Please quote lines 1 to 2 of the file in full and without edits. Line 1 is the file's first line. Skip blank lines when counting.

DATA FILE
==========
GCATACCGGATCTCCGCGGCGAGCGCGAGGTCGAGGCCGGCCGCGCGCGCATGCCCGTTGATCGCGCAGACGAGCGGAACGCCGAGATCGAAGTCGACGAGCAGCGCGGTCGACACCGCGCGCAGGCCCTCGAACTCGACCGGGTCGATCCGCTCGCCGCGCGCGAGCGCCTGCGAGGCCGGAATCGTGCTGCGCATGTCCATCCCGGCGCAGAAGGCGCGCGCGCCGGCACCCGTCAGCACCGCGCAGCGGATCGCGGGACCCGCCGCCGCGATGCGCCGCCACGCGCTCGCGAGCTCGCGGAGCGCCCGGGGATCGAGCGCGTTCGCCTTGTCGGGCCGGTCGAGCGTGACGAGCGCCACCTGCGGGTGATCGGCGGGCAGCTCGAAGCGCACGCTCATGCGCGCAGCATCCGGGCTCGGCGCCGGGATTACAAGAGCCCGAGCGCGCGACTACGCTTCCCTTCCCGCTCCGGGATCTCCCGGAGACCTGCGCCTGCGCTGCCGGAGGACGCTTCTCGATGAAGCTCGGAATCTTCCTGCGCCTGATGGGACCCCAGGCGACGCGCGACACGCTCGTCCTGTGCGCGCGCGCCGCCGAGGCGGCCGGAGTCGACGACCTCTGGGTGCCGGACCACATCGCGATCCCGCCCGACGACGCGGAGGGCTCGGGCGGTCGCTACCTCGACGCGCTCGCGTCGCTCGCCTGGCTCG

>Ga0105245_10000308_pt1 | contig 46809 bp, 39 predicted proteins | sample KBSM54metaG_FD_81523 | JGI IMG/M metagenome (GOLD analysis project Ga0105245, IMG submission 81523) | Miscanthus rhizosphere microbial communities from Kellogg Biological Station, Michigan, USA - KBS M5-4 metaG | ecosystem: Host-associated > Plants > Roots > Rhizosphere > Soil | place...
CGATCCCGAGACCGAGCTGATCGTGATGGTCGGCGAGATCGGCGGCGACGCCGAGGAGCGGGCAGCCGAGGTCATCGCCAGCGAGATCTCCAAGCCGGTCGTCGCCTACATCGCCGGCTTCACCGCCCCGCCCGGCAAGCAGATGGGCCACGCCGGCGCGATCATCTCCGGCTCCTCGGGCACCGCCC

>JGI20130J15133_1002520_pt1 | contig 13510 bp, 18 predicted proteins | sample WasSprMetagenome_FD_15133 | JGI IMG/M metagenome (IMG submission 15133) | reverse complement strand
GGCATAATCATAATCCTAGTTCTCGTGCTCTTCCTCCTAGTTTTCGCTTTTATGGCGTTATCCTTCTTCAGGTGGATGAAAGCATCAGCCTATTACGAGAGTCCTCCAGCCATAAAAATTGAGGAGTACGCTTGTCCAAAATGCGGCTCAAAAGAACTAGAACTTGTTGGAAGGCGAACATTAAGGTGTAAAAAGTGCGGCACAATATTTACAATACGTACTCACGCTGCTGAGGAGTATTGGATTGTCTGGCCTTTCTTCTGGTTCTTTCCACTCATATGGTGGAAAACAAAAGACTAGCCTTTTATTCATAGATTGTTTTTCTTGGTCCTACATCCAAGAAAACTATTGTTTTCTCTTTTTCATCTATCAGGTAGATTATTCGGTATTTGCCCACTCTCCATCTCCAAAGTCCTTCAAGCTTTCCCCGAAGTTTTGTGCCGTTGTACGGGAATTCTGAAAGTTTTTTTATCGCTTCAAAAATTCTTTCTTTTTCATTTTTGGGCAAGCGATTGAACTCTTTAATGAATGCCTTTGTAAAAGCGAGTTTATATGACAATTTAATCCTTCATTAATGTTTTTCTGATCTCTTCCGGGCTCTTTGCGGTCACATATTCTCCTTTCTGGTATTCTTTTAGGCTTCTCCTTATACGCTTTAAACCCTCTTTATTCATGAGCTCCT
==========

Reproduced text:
GCATACCGGATCTCCGCGGCGAGCGCGAGGTCGAGGCCGGCCGCGCGCGCATGCCCGTTGATCGCGCAGACGAGCGGAACGCCGAGATCGAAGTCGACGAGCAGCGCGGTCGACACCGCGCGCAGGCCCTCGAACTCGACCGGGTCGATCCGCTCGCCGCGCGCGAGCGCCTGCGAGGCCGGAATCGTGCTGCGCATGTCCATCCCGGCGCAGAAGGCGCGCGCGCCGGCACCCGTCAGCACCGCGCAGCGGATCGCGGGACCCGCCGCCGCGATGCGCCGCCACGCGCTCGCGAGCTCGCGGAGCGCCCGGGGATCGAGCGCGTTCGCCTTGTCGGGCCGGTCGAGCGTGACGAGCGCCACCTGCGGGTGATCGGCGGGCAGCTCGAAGCGCACGCTCATGCGCGCAGCATCCGGGCTCGGCGCCGGGATTACAAGAGCCCGAGCGCGCGACTACGCTTCCCTTCCCGCTCCGGGATCTCCCGGAGACCTGCGCCTGCGCTGCCGGAGGACGCTTCTCGATGAAGCTCGGAATCTTCCTGCGCCTGATGGGACCCCAGGCGACGCGCGACACGCTCGTCCTGTGCGCGCGCGCCGCCGAGGCGGCCGGAGTCGACGACCTCTGGGTGCCGGACCACATCGCGATCCCGCCCGACGACGCGGAGGGCTCGGGCGGTCGCTACCTCGACGCGCTCGCGTCGCTCGCCTGGCTCG

>Ga0105245_10000308_pt1 | contig 46809 bp, 39 predicted proteins | sample KBSM54metaG_FD_81523 | JGI IMG/M metagenome (GOLD analysis project Ga0105245, IMG submission 81523) | Miscanthus rhizosphere microbial communities from Kellogg Biological Station, Michigan, USA - KBS M5-4 metaG | ecosystem: Host-associated > Plants > Roots > Rhizosphere > Soil | place...